An excellent small to medium tree, common persimmon is an interesting, somewhat irregularly-shaped native tree, for possible naturalizing in yards or parks. Bark is grey or black and distinctly blocky with orange in the valleys between the blocks. Fall color can be a spectacular red in USDA hardiness zones 4 through 8a. It is well adapted to cities, but presents a problem with fruit litter, attracting flies and scavengers, such as opossums and other mammals. Its mature height can be 60 feet, with branches spreading from 20 to 35 feet and a trunk two feet thick, but it is commonly much shorter in landscapes. The trunk typically ascends up through the crown in a curved but very dominant fashion, rarely producing double or multiple leaders. Lateral branches are typically much smaller in diameter than the trunk.
Scientific name: Diospyros virginiana
Pronunciation: dye-OSS-pih-ross ver-jin-nee-AY-nuh
Common name(s): common persimmon
USDA hardiness zones: 4B through 9B (Figure 2)
Origin: native to the southern two-thirds of the eastern United States
UF/IFAS Invasive Assessment Status: native
Uses: fruit; reclamation; specimen; urban tolerant; highway median; bonsai
Height: 40 to 60 feet
Spread: 20 to 35 feet
Crown uniformity: irregular
Crown shape: oval, pyramidal
Crown density: moderate
Growth rate: moderate
Leaf arrangement: alternate
Leaf type: simple
Leaf margin: serrate
Leaf shape: ovate, elliptic (oval)
Leaf venation: pinnate
Leaf type and persistence: deciduous
Leaf blade length: 2 ½ to 6 inches
Leaf color: dark green and shiny on top, paler green underneath
Fall color: yellow, red, and purple
Fall characteristic: showy
Flower color: white to greenish white
Flower characteristics: not showy; fragrant; male: emerges in 3's; female: emerges solitary
Flowering: late spring to early summer
Fruit shape: round
Fruit length: 1 ½ to 2 inches
Fruit covering: fleshy berry
Fruit color: green to orange when ripe
Fruit characteristics: attracts squirrels/mammals; showy; fruit/leaves a litter problem
Fruiting: mid to late fall, usually ripens after a frost
Trunk and Branches
Trunk/branches: branches droop; showy; typically one trunk; no thorns
Bark: gray and brow with orange peering between fissures, then becoming nearly black and breaking into thick, squarish blocks with maturity
Pruning requirement: little required
Current year twig color: gray, reddish, brown
Current year twig thickness: thin
Wood specific gravity: 0.79
Light requirement: full sun
Soil tolerances: clay; sand; loam; alkaline; acidic; extended flooding; well-drained
Drought tolerance: high
Aerosol salt tolerance: high
Roots: not a problem
Winter interest: yes
Outstanding tree: no
Ozone sensitivity: unknown
Verticillium wilt susceptibility: susceptible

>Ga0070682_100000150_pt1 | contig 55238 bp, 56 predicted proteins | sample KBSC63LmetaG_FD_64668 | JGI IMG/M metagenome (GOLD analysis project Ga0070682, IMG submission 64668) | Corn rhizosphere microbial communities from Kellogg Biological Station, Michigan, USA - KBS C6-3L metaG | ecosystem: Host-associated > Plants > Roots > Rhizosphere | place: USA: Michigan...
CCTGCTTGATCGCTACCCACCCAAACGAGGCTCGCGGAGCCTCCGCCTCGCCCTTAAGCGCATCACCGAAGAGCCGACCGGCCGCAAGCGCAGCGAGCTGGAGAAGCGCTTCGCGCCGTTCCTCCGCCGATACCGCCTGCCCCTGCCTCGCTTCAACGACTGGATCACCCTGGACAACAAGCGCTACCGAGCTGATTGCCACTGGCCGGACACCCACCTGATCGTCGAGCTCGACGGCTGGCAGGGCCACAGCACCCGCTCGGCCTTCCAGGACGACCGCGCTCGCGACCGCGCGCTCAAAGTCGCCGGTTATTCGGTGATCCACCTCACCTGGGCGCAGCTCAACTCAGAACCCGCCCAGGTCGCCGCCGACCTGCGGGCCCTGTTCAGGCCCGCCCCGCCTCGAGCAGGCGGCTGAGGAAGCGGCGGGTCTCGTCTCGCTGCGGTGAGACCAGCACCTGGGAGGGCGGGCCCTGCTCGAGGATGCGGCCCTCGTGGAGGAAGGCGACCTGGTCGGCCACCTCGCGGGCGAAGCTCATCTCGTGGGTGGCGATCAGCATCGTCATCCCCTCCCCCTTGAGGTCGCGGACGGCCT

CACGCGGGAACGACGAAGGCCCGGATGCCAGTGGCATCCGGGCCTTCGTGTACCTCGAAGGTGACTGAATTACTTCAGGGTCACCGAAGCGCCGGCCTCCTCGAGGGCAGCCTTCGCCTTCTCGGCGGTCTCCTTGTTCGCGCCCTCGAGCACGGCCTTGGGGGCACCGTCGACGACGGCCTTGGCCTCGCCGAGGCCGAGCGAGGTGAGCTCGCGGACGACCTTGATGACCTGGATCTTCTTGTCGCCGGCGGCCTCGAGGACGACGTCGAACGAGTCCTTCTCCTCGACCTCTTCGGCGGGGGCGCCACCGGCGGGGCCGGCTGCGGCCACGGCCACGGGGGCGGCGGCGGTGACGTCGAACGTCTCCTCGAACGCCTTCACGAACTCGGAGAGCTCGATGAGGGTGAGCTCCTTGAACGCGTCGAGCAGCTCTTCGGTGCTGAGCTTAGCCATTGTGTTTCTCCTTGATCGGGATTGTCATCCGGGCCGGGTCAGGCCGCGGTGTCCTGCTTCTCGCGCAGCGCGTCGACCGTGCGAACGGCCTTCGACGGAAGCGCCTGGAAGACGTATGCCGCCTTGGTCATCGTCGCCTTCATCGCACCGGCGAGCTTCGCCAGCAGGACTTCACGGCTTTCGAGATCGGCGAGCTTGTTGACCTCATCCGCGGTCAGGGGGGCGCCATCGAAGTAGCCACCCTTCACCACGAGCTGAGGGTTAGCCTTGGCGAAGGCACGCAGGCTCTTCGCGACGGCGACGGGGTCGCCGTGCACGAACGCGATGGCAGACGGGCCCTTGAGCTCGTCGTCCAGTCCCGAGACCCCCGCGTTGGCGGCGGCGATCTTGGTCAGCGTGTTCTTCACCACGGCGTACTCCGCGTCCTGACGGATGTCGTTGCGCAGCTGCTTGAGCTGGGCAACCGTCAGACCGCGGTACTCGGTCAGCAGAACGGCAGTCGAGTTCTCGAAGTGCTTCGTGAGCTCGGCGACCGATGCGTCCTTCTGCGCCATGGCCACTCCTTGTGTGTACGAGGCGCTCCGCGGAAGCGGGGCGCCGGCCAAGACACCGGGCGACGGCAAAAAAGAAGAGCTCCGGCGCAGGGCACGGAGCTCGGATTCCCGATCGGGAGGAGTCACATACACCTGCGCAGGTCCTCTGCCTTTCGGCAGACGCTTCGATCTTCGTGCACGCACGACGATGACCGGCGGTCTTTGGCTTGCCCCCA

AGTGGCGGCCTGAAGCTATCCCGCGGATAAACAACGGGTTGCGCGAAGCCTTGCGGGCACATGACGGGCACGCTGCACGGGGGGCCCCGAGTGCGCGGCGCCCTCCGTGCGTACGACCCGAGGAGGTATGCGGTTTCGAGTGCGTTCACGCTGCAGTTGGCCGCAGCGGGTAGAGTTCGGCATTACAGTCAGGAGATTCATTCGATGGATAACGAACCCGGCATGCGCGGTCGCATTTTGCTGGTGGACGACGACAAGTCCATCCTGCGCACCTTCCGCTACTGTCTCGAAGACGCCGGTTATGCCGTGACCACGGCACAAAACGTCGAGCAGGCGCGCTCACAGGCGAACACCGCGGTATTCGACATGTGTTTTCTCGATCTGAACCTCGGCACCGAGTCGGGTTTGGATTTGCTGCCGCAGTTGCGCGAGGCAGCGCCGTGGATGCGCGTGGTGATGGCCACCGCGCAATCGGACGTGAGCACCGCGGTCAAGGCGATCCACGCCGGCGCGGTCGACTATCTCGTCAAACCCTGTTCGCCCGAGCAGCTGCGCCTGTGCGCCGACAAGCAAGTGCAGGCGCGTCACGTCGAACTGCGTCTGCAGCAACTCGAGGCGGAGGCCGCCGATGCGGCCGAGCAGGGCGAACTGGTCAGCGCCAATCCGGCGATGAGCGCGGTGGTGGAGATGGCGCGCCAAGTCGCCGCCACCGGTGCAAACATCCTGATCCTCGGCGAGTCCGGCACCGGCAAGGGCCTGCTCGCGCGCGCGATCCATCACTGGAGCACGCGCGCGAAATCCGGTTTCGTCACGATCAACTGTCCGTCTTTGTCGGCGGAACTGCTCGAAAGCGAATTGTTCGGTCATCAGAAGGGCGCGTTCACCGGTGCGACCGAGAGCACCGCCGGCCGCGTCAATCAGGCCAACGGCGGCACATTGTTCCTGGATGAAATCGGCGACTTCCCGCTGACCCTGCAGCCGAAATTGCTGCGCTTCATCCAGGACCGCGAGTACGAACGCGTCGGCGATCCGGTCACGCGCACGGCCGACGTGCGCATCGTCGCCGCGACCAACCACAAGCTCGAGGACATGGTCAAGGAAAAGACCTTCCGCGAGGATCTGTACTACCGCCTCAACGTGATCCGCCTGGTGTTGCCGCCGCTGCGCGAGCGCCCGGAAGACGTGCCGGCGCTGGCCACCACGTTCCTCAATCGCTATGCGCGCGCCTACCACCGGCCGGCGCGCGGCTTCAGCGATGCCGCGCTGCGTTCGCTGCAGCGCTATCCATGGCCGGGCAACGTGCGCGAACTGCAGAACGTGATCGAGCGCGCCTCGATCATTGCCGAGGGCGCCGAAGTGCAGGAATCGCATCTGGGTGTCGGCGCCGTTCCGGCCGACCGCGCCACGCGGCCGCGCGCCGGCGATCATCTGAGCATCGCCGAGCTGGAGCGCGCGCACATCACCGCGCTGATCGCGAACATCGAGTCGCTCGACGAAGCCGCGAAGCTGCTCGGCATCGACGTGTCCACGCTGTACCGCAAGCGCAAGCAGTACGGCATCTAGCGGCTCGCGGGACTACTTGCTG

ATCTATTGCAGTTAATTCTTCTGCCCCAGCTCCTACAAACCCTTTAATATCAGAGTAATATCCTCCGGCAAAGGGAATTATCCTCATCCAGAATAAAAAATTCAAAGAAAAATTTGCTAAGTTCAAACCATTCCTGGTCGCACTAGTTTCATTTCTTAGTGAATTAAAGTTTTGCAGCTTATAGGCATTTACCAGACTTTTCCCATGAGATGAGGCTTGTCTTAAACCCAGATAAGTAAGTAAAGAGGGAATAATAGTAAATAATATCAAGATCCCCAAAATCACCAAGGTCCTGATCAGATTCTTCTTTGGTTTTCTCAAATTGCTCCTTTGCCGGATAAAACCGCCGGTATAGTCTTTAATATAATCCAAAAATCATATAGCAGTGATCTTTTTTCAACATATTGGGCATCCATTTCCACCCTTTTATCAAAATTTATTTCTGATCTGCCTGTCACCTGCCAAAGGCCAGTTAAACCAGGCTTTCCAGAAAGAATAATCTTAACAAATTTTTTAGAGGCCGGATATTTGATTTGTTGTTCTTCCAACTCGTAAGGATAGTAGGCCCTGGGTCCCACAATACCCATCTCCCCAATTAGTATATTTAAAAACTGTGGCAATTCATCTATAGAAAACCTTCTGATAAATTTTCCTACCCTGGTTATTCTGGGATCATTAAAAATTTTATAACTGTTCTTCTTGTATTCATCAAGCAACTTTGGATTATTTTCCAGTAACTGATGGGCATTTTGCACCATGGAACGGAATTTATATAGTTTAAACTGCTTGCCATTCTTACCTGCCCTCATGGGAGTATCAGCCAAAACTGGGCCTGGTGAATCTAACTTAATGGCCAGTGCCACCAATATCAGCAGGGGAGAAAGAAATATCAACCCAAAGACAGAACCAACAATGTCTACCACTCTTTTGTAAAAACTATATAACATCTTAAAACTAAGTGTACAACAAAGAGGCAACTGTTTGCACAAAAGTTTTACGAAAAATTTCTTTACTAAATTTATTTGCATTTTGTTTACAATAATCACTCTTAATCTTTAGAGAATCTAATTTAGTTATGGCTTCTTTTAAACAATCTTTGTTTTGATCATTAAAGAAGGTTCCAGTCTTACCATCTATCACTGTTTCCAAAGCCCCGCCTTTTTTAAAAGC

Pest resistance: sensitive to pests/diseases
Use and Management
Common persimmon prefers moist, well-drained, bottomland or sandy soils but is also very drought- and urban-tolerant. Truly an amazing tree in its adaptability to about any site conditions, including alkaline soil. It is seen colonizing old fields as a volunteer tree but grows slowly on dry sites. Its fruit is an edible berry that usually ripens after frost, although some cultivars do not require the frost treatment to ripen. Before ripening, however, the fruit is decidedly astringent and not edible. Most American cultivars require both male and female trees for proper fruiting.
Except for cleaning up the messy fruit if it falls on a patio or sidewalk, common persimmon maintenance is quite easy and it could be planted more. Locate it where the slimy fruit will not fall on sidewalks and cause people to slip and fall. Because transplantation is difficult due to a coarsely-branched root system, persimmon trees should be balled and burlapped when young or planted from containers. The wood is used for golf club heads and is very hard and almost black.
The variety pubescens has fuzzy leaves and twigs.
No serious pests, except occasionally caterpillars.
Common persimmon is troubled by a leaf-spot disease that may limit its use in the South. This disease causes black spots on the leaves and premature defoliation, sometimes in August in the North, September in the South. It will not kill the tree but the litter from early defoliation may be objectionable.
It is also susceptible to a vascular wilt which can be devastating to established trees.
Koeser, A. K., Hasing, G., Friedman, M. H., and Irving, R. B. 2015. Trees: North & Central Florida. Gainesville: University of Florida Institute of Food and Agricultural Sciences.